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Aug 13, 1:00 AM EDT

Japan economy shrinks as tax hike hammers spending in worst contraction since tsunami disaster

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Japan economy shrinks as tax hike hammers spending in worst contraction since tsunami disaster

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TOKYO (AP) -- The Japanese economy shrank at an annual pace of 6.8 percent in the second quarter after spending got slammed by a sales tax hike that kicked in from April, government figures showed Wednesday.

Japan's gross domestic product, or the total output of goods and services, also contracted 1.7 percent during the April-June period from the previous quarter.

The decline in GDP was the worst since the March 2011 tsunami and quake disaster in northeastern Japan. In the first quarter of 2011, Japan's economy shrank at an annual rate of 6.9 percent.

The weak figures were expected as consumers and businesses had front-loaded spending in the first quarter to beat the April 1 increase in sales tax. Economists expect spending to pick up again in coming months.

The results were a stark contrast to the annual 6.1 percent growth in the first quarter of the year, which reflected the buying rush to beat the tax rise.

The government, under Prime Minister Shinzo Abe and his "Abenomics" strategy, has been trying to pull world's third-biggest economy out of two decades of stagnation by expanding the money supply, freeing up regulations and encouraging the yen to fall, a move that helps exporters such as Toyota Motor Corp. and camera maker Canon Inc.

But the government is also concerned about ballooning public debt and raised the consumption tax to 8 percent from 5 percent to shore up its coffers.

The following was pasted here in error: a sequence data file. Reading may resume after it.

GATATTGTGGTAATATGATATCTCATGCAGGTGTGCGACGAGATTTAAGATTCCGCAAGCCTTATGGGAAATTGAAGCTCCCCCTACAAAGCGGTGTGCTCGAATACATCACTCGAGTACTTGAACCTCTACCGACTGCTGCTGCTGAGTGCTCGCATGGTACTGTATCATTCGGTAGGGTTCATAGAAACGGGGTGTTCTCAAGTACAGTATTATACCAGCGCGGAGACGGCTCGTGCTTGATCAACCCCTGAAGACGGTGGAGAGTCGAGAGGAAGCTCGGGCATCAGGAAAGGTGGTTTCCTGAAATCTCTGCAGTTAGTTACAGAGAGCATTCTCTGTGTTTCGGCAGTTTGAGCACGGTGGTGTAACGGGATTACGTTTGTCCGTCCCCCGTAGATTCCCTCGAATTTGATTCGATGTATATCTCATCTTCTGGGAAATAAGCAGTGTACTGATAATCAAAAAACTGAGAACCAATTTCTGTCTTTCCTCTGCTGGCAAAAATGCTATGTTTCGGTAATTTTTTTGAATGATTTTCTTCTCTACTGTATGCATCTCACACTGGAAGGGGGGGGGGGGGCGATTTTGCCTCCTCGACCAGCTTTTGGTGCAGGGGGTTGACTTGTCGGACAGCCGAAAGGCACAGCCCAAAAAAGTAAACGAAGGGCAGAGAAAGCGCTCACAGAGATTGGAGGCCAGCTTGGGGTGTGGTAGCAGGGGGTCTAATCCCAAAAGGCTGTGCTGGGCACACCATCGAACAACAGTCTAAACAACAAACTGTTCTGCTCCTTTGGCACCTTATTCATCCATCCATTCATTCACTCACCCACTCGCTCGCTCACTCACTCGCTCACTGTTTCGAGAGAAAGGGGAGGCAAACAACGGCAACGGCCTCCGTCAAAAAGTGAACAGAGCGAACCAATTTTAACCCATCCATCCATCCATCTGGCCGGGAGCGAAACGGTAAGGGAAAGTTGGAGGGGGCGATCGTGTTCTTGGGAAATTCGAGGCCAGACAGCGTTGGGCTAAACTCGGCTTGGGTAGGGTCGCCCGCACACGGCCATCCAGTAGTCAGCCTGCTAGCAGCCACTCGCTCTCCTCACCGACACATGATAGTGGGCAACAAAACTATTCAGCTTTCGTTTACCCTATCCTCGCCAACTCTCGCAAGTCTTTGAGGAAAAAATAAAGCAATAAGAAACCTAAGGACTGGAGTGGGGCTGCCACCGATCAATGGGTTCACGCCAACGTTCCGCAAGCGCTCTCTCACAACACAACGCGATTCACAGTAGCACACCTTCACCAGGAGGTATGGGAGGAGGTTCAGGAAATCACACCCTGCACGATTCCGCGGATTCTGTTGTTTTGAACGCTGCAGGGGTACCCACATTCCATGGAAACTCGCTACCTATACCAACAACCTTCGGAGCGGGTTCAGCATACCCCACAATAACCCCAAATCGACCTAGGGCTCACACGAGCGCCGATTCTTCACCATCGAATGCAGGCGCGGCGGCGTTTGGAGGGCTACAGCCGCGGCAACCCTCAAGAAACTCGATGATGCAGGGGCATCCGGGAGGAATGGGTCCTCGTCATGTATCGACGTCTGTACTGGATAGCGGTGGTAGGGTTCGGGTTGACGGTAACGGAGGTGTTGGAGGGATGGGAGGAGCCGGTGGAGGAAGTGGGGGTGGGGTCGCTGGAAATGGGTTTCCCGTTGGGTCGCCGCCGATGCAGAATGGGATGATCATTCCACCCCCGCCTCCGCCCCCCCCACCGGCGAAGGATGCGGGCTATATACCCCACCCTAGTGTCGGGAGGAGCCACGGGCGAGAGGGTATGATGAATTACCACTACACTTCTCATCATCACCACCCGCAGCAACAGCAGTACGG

Previous administrations have been nervous about raising taxes for fear the economy will slide into a recession. The Japanese economy has been eking out growth or at least staying flat in recent quarters, thanks partly to Abenomics.

Yasunari Ueno, chief market economist at Mizuho Securities Co. in Tokyo, said the second quarter contraction was within his expectations, but the slowdown reflected not only the tax hike but also lower incomes and price increases from other sources.

"The impact from the tax is going to be short-term," Ueno said. "But the economy is ailing, and that's not good."

Public spending could prop up growth in the near term, he said. Even then, it will be hard for any expansion to immediately and totally make up for the big drop for the latest quarter, he said.

Dramatic wage increases are not likely in Japan, and the recent trend of rising prices is part of Abe's strategy to reverse Japan's debilitating spiral of deflation, or falling prices.

Others were more optimistic.

"We believe real GDP will return to growth exceeding potential," in the next quarter, Kyohei Morita and Yuichiro Nagai of Barclays said in a report.

They noted leading economic indicators have started to turn up already, such as public works and housing construction orders.


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